I look back on this whole pandemic and I see a succession of personal decision points that were based on information and guidance from many sources . . . sources that were evaluated and given weight dictated by our own individual experience, institutional trust, religious beliefs, and even political views. We faced questions at every step.
Initial discovery of COVID-19 – Did we need to wear a mask, social distance, wash our hands, clean the containers that were delivered to our door, was this whole thing a worldwide conspiracy?
Vaccine approval – Was the approval rushed, were there life-threatening side effects, was the government injecting us with small computer chips?
Post Vaccination – Was it OK to venture out, take plane flights, did we still need to wear masks, how should we treat those who weren’t vaccinated?
At each of these steps we each made our own personal decisions. For older Americans, those 65 and older, our decisions, more than any other age group, were often decisions of life and death. More seniors per capita died from COVID-19 initially but we have become the age group that has the highest percentage of fully vaccinated individuals. 88% of seniors are fully vaccinated and the death rate for us has plummeted. At each of these decision points I tried to offer my evaluation of the information and encouraged you to initially hunker down, then to get vaccinated, and the results indicate it was good advice.
As a side note, I was surprised that some of my friends and relatives, as well as business and religious acquaintances, evaluated the COVID-19 guidance and information much differently than I did and their actions, or lack of actions, reflected those differences. I had no idea that there could ever be this big of a difference in our reactions. It brought home to me that this country has multiple ideologies and multiple levels of trust in our government and institutions. We need to first recognize that our country, and even our friends, have a broad spectrum of ideologies and trust. We need to talk about these differences and more importantly listen to each other. We should strive to find common ground from which we can work to build a better government and better institutions that deserve our restored trust. Now, back to the pandemic.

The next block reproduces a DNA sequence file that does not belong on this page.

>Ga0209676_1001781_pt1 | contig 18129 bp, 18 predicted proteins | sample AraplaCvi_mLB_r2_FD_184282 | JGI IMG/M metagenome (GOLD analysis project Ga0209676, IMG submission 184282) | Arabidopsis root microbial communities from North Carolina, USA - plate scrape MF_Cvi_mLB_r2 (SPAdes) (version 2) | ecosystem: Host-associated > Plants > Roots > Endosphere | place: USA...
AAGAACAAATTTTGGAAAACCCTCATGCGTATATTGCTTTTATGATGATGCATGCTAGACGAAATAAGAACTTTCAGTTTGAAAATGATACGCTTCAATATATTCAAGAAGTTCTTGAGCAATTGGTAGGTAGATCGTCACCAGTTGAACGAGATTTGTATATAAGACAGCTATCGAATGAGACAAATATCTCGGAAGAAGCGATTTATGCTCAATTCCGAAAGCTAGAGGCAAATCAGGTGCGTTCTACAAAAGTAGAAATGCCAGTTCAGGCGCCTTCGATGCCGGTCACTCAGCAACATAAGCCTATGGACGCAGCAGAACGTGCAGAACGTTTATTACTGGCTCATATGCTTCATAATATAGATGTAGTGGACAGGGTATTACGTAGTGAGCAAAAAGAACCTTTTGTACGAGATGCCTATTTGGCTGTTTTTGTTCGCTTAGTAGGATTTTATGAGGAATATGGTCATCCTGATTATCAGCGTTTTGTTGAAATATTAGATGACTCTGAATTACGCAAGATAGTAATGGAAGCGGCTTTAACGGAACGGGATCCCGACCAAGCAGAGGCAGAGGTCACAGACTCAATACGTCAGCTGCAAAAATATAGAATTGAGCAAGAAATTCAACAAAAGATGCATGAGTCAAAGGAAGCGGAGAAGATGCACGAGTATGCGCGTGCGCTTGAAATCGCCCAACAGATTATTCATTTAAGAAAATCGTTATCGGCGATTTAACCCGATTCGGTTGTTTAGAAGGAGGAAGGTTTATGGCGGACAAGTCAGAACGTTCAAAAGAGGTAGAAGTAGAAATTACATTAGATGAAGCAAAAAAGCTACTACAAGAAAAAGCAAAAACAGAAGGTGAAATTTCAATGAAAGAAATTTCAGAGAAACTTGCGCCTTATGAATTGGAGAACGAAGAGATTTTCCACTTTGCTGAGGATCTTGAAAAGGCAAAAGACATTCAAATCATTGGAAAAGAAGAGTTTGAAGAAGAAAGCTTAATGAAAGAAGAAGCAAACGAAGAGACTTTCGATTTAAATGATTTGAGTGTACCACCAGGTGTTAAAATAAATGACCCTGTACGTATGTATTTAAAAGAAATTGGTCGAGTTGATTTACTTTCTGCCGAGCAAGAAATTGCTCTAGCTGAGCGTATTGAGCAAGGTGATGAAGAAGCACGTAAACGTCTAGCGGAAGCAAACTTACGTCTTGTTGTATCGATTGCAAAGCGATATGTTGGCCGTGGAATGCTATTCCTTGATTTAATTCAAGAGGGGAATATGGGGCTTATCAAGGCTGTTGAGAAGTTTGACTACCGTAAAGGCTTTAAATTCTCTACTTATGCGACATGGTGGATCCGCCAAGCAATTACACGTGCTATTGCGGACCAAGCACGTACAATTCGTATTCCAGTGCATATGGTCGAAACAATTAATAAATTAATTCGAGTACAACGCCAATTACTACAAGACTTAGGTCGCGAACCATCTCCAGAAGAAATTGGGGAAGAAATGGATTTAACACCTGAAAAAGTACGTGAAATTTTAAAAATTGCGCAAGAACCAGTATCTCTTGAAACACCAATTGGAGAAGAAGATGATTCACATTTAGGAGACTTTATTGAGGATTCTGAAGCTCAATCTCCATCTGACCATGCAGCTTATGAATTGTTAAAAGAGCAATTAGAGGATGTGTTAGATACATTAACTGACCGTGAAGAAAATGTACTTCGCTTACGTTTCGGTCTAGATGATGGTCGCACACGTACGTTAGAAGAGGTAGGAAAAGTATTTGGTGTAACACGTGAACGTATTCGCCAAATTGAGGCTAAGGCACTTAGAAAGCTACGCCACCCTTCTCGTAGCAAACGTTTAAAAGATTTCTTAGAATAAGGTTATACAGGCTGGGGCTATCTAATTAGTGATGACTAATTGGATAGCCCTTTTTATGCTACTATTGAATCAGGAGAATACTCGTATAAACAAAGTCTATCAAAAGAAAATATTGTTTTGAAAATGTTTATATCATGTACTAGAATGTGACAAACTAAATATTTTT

Just when we felt like there was light at the end of the tunnel, we get the Omicron variant, and now we’re faced with another step that needs to be evaluated. This variant, while highly infectious, seems to be much less lethal for those who were fully vaccinated. Dr. Rahul Sharma, emergency physician in chief for New York-Presbyterian/Weill Cornell hospital said, “We are seeing an increase in the number of hospitalizations, but the severity of the disease looks different from previous waves. We’re not sending as many patients to the I.C.U., we’re not intubating as many patients, and actually, most of our patients that are coming to the emergency department that do test positive are actually being discharged.” The New York Times pointed out that doctors in high Omicron infected states like Florida, Texas and New York have said that, while Omicron is less severe, the lower proportion of severe cases is also happening because, compared with previous variants, Omicron is infecting more people who have some prior immunity, whether through prior infection or vaccination. The vast majority of Omicron patients in I.C.U.s are unvaccinated or have severely compromised immune systems.